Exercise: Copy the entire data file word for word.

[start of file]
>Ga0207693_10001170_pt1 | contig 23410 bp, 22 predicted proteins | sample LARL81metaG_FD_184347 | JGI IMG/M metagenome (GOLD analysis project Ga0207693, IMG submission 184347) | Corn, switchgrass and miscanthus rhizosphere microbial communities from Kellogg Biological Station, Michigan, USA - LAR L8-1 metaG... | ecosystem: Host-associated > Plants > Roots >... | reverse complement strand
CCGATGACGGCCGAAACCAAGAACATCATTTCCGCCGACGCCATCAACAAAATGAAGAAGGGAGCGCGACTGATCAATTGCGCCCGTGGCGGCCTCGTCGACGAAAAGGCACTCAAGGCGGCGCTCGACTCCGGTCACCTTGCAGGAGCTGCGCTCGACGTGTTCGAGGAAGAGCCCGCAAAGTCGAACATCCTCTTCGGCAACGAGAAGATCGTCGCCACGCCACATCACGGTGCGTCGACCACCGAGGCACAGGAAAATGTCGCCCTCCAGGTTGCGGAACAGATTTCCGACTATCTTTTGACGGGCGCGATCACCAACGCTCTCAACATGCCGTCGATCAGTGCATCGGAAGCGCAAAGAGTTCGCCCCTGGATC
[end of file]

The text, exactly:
>Ga0207693_10001170_pt1 | contig 23410 bp, 22 predicted proteins | sample LARL81metaG_FD_184347 | JGI IMG/M metagenome (GOLD analysis project Ga0207693, IMG submission 184347) | Corn, switchgrass and miscanthus rhizosphere microbial communities from Kellogg Biological Station, Michigan, USA - LAR L8-1 metaG... | ecosystem: Host-associated > Plants > Roots >... | reverse complement strand
CCGATGACGGCCGAAACCAAGAACATCATTTCCGCCGACGCCATCAACAAAATGAAGAAGGGAGCGCGACTGATCAATTGCGCCCGTGGCGGCCTCGTCGACGAAAAGGCACTCAAGGCGGCGCTCGACTCCGGTCACCTTGCAGGAGCTGCGCTCGACGTGTTCGAGGAAGAGCCCGCAAAGTCGAACATCCTCTTCGGCAACGAGAAGATCGTCGCCACGCCACATCACGGTGCGTCGACCACCGAGGCACAGGAAAATGTCGCCCTCCAGGTTGCGGAACAGATTTCCGACTATCTTTTGACGGGCGCGATCACCAACGCTCTCAACATGCCGTCGATCAGTGCATCGGAAGCGCAAAGAGTTCGCCCCTGGATC